5 BIG Things to Know When Buying a Commercial Chicken Fryer

The first thing to know when buying a commercial chicken fryer is that chicken is a customer favorite. According to the National Chicken Council, Americans consume more than 98 pounds per capita in 2019. Customers actually consume more chicken than beef every year, which is why restaurant and commercial managers should make producing the best chicken a top priority. Producing this customer favorite comes with a few “need to knows” that every restaurant and food service owner and manager should understand before purchasing a commercial chicken fryer.

Pressure fryers produce better chicken (and cost less to operate).

Henny Penny pressure fryers consistently produce more flavorful chicken. In a pressure fryer, a pressurized bubble forms around chicken, trapping in flavor, nutrients, and natural juices. There is virtually no flavor transfer, and chicken is produced faster in a pressure fryer versus an open fryer. The frying process decreases wait times while producing a thoroughly cooked chicken.

In addition to producing flavorful chicken, pressure fryers typically cost less to operate. These fryers have a higher up-front cost, though the long-term energy savings often offset the purchase cost. (Contact a commercial equipment professional for information about energy consumption.) Pressure fryers cook chicken at a lower temperature than an open fryer, requiring less energy over the life of the fryer.     

Open fryers make good chicken too.

If a pressure fryer is not an option, commercial open fryers produce delicious chicken as well. There are many different commercial open fryers. Henny Penny open fryers are made for high volume operations, and can fit in almost any kitchen layout. These high-quality fryers come with varying amount of vats so food service operations can produce the right amount of product during peak serving times.

Perfect Fry produces smaller countertop fryers suitable for kitchens with a smaller footprint. These units do not require a hood, reducing installation costs and increasing the mobility of the commercial fryer. These versatile commercial fryers are capable of producing multiple menu items, including fried chicken.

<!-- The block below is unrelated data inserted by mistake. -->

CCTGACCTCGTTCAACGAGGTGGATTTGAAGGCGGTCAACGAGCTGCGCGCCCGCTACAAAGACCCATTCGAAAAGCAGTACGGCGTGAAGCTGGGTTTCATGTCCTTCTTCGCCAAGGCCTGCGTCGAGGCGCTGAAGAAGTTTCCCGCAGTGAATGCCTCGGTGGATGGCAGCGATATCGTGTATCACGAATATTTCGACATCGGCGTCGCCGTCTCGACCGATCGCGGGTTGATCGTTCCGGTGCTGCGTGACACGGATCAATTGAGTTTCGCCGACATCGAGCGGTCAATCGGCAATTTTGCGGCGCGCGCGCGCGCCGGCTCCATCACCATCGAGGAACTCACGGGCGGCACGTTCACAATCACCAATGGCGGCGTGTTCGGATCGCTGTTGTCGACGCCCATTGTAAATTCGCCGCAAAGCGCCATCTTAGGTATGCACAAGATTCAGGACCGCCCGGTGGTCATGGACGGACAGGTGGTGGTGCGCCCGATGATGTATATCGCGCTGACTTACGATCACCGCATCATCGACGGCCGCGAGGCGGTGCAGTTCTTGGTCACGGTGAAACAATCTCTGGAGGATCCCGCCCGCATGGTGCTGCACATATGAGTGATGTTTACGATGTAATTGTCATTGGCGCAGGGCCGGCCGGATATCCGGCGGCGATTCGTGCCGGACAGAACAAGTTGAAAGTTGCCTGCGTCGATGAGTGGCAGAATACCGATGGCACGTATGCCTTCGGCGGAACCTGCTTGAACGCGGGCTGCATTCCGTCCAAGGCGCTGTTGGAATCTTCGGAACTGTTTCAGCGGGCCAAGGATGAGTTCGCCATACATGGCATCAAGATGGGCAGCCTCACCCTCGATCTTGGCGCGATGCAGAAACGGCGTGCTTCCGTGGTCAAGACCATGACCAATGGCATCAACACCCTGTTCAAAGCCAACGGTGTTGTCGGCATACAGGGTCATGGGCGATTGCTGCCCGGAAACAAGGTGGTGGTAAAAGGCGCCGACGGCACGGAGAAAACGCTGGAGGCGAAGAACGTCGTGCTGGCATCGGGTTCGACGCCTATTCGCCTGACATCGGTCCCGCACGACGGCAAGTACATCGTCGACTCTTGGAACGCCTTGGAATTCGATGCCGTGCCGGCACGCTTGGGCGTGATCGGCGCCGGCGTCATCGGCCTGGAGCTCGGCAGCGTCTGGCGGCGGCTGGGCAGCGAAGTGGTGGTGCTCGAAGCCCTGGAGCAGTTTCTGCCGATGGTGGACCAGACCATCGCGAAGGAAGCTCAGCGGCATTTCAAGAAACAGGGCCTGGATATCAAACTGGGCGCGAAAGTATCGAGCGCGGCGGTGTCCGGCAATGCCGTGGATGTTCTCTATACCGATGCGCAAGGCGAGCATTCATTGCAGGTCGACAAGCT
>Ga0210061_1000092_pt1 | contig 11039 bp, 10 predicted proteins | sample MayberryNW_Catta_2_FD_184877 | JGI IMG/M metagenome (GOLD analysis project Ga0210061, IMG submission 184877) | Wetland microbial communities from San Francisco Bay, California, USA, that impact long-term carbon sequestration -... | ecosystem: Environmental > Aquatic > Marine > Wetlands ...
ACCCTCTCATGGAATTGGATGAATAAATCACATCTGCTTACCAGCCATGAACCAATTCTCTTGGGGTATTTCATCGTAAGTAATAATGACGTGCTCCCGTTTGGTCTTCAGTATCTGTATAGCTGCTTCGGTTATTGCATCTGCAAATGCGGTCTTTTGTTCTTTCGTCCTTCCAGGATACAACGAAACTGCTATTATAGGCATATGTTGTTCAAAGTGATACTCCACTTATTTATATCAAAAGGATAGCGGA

When purchasing a commercial chicken fryer, operators and managers should look for fryers with programmable presets. These presets ensure a consistently delicious product and reduces the amount of training and labor. Operators should look for units with enough storage space to add future presets to accommodate menu changes. Henny Penny fryers also come with built-in oil filtration systems that extend oil life and decrease the amount of maintenance time.

Clean oil is an essential part of producing good chicken.

Fryer oil is a factor during the buying process and also during daily operations. Clean fryer oil produces better chicken and extends the life of fryer oil. To accomplish both goals, fryers should be covered when not in use. This step prevents debris from falling into the vats and decreases energy usage.

Oil starts to break down when cooking temperatures top 360 degrees. This is another reason pressure fryer oil lasts longer because pressure fryers cook proteins at lower temperatures. When oil breaks down, it should be filtered promptly to ensure a quality, consistent product. Oil life can also be extended by maintaining a consistent level and avoiding overfilling vats. A commercial equipment professional can provide more information on maintaining oil quality and extending oil life.

It’s important to keep chicken fresh and at a correct temperature before sale.

For some operations, serving quality chicken stops at frying because the product is immediately served. Other commercial operations require a heated merchandiser that keeps chicken at an optimal temperature that keeps food safe and flavorful. Because rotisserie chicken is so popular, some heated merchandisers are designed specifically for chicken storage. These units ensure chicken look good—and taste good—to spur plenty of chicken sales.

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